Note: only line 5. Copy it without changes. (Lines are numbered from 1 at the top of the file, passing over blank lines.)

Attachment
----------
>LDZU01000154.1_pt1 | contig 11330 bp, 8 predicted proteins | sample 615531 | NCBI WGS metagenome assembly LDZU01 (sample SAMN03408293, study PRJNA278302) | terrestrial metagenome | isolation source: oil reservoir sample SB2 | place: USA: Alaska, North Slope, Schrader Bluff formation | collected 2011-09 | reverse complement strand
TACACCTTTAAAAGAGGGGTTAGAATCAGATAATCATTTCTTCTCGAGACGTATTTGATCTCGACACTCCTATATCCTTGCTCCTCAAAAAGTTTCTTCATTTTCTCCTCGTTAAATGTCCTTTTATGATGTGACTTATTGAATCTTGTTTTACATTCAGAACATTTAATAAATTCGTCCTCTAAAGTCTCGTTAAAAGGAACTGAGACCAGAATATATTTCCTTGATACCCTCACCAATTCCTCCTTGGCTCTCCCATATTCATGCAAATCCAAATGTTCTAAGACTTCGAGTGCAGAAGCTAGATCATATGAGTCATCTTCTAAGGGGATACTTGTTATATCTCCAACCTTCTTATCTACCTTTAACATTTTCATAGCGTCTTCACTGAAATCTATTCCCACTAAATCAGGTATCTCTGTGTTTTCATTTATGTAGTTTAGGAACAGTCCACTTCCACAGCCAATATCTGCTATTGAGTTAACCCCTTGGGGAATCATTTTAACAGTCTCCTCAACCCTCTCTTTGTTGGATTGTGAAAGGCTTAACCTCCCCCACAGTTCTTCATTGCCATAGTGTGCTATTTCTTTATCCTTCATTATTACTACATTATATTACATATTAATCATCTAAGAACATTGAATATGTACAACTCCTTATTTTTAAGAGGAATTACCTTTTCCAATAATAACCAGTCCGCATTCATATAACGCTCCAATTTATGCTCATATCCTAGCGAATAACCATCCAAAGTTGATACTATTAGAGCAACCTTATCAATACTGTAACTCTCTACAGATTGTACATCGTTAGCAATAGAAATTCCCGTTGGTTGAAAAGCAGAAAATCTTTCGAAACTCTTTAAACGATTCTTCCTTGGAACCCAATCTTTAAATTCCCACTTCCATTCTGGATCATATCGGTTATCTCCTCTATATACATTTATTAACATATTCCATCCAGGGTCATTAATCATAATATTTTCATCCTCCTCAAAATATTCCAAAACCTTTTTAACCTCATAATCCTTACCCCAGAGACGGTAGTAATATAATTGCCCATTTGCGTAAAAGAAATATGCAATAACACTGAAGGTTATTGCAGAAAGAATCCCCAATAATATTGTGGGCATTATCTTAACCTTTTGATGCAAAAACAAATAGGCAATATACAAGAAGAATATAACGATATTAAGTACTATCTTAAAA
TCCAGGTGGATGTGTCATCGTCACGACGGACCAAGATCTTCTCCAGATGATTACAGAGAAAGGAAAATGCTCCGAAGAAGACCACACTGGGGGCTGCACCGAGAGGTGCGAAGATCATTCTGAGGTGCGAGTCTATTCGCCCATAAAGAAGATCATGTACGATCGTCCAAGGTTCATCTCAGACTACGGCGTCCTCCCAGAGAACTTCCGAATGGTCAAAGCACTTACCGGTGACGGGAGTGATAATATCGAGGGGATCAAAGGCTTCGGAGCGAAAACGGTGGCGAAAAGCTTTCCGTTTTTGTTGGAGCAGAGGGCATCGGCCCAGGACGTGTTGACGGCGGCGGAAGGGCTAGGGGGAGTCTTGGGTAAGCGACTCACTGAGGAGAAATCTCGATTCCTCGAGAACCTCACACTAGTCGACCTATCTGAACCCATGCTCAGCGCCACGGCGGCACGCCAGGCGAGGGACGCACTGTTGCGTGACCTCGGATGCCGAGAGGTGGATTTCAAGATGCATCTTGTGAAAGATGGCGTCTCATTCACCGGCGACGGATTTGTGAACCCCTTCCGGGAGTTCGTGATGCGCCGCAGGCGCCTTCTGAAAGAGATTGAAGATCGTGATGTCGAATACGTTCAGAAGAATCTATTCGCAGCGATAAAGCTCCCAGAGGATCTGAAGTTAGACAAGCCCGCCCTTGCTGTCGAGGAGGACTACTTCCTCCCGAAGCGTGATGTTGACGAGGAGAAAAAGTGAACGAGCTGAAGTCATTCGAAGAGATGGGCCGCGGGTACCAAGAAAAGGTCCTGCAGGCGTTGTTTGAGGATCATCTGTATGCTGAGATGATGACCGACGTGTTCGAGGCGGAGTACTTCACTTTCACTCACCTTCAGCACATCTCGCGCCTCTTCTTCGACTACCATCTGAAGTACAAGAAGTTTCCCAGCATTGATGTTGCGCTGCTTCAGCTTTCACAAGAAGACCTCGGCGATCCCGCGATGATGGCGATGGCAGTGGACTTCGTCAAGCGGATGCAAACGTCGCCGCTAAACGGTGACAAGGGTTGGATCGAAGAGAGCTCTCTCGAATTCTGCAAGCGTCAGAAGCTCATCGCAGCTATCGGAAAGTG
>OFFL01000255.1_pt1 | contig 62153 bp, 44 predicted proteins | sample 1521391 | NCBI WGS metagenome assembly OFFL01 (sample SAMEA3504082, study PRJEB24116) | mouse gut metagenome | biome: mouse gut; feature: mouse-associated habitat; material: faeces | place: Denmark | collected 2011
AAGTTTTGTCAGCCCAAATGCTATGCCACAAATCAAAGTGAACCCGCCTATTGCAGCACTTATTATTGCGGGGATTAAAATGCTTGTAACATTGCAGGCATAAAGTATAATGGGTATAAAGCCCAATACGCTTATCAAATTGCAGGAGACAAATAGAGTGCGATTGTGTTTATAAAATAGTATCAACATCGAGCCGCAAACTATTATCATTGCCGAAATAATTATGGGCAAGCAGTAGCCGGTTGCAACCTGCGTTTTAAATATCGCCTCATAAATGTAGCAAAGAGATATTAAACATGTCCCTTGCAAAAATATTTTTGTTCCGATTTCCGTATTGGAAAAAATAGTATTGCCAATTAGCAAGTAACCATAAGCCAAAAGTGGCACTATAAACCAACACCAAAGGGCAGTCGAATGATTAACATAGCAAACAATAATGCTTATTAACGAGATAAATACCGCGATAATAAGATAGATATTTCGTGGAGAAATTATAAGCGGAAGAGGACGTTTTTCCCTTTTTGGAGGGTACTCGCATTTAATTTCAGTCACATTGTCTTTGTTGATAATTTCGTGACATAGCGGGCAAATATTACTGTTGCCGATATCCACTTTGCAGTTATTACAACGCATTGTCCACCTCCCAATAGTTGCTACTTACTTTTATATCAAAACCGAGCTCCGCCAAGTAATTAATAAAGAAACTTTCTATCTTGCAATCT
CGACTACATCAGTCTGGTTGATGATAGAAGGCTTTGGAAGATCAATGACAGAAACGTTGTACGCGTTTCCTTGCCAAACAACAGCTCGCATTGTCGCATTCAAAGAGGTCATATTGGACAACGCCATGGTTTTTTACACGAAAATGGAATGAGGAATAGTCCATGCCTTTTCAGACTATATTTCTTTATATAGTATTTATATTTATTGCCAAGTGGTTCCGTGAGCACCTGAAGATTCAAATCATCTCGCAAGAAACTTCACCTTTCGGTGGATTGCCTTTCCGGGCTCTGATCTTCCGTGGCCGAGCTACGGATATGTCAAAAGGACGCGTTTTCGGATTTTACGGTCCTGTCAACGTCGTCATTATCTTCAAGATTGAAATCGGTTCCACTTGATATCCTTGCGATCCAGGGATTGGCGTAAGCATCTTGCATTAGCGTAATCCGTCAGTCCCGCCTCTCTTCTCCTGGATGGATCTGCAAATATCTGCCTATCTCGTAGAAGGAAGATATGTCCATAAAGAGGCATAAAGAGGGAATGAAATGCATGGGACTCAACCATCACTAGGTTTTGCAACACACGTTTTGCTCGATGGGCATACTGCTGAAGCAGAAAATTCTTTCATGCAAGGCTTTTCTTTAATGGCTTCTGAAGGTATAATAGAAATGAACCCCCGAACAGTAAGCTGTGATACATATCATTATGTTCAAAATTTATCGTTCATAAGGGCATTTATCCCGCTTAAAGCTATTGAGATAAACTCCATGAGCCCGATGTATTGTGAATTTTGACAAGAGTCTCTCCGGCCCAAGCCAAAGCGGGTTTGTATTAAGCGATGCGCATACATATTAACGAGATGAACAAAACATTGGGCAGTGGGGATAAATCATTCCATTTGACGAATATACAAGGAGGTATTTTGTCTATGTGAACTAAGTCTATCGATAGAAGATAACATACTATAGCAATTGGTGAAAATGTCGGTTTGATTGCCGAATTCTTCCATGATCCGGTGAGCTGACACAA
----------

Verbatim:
AAGTTTTGTCAGCCCAAATGCTATGCCACAAATCAAAGTGAACCCGCCTATTGCAGCACTTATTATTGCGGGGATTAAAATGCTTGTAACATTGCAGGCATAAAGTATAATGGGTATAAAGCCCAATACGCTTATCAAATTGCAGGAGACAAATAGAGTGCGATTGTGTTTATAAAATAGTATCAACATCGAGCCGCAAACTATTATCATTGCCGAAATAATTATGGGCAAGCAGTAGCCGGTTGCAACCTGCGTTTTAAATATCGCCTCATAAATGTAGCAAAGAGATATTAAACATGTCCCTTGCAAAAATATTTTTGTTCCGATTTCCGTATTGGAAAAAATAGTATTGCCAATTAGCAAGTAACCATAAGCCAAAAGTGGCACTATAAACCAACACCAAAGGGCAGTCGAATGATTAACATAGCAAACAATAATGCTTATTAACGAGATAAATACCGCGATAATAAGATAGATATTTCGTGGAGAAATTATAAGCGGAAGAGGACGTTTTTCCCTTTTTGGAGGGTACTCGCATTTAATTTCAGTCACATTGTCTTTGTTGATAATTTCGTGACATAGCGGGCAAATATTACTGTTGCCGATATCCACTTTGCAGTTATTACAACGCATTGTCCACCTCCCAATAGTTGCTACTTACTTTTATATCAAAACCGAGCTCCGCCAAGTAATTAATAAAGAAACTTTCTATCTTGCAATCT